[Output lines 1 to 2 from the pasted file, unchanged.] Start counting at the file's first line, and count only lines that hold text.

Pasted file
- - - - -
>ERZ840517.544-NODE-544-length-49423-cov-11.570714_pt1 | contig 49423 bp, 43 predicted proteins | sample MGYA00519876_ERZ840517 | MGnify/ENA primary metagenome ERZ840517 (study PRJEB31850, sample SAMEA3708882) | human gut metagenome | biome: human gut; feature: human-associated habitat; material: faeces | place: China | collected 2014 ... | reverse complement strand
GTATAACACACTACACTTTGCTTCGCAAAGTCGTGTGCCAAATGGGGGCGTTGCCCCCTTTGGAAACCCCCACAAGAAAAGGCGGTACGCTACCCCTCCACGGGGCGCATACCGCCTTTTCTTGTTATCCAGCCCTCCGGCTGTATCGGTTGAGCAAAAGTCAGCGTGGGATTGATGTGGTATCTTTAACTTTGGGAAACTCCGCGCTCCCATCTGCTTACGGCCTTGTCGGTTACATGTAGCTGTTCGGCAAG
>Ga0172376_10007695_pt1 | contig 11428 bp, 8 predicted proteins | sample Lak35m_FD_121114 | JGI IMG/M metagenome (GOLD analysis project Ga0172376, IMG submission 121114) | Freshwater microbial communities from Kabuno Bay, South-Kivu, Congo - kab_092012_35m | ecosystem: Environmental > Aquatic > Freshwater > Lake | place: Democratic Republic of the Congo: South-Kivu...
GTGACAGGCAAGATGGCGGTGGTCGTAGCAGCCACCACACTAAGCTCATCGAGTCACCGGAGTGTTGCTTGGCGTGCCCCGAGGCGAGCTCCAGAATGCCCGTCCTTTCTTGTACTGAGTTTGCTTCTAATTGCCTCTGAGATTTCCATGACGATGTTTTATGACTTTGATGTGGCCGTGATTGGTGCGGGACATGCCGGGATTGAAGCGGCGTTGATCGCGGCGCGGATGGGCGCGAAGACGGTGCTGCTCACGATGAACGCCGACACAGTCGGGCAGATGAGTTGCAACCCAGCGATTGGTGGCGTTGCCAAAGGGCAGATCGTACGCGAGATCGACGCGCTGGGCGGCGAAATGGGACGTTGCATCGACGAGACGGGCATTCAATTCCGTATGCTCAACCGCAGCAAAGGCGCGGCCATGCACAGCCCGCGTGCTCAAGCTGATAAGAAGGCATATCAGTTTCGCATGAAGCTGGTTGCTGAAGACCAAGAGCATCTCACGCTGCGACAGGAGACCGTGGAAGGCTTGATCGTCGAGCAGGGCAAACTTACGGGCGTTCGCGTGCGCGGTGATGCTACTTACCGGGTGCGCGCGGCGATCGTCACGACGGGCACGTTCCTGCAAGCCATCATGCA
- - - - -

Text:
>ERZ840517.544-NODE-544-length-49423-cov-11.570714_pt1 | contig 49423 bp, 43 predicted proteins | sample MGYA00519876_ERZ840517 | MGnify/ENA primary metagenome ERZ840517 (study PRJEB31850, sample SAMEA3708882) | human gut metagenome | biome: human gut; feature: human-associated habitat; material: faeces | place: China | collected 2014 ... | reverse complement strand
GTATAACACACTACACTTTGCTTCGCAAAGTCGTGTGCCAAATGGGGGCGTTGCCCCCTTTGGAAACCCCCACAAGAAAAGGCGGTACGCTACCCCTCCACGGGGCGCATACCGCCTTTTCTTGTTATCCAGCCCTCCGGCTGTATCGGTTGAGCAAAAGTCAGCGTGGGATTGATGTGGTATCTTTAACTTTGGGAAACTCCGCGCTCCCATCTGCTTACGGCCTTGTCGGTTACATGTAGCTGTTCGGCAAG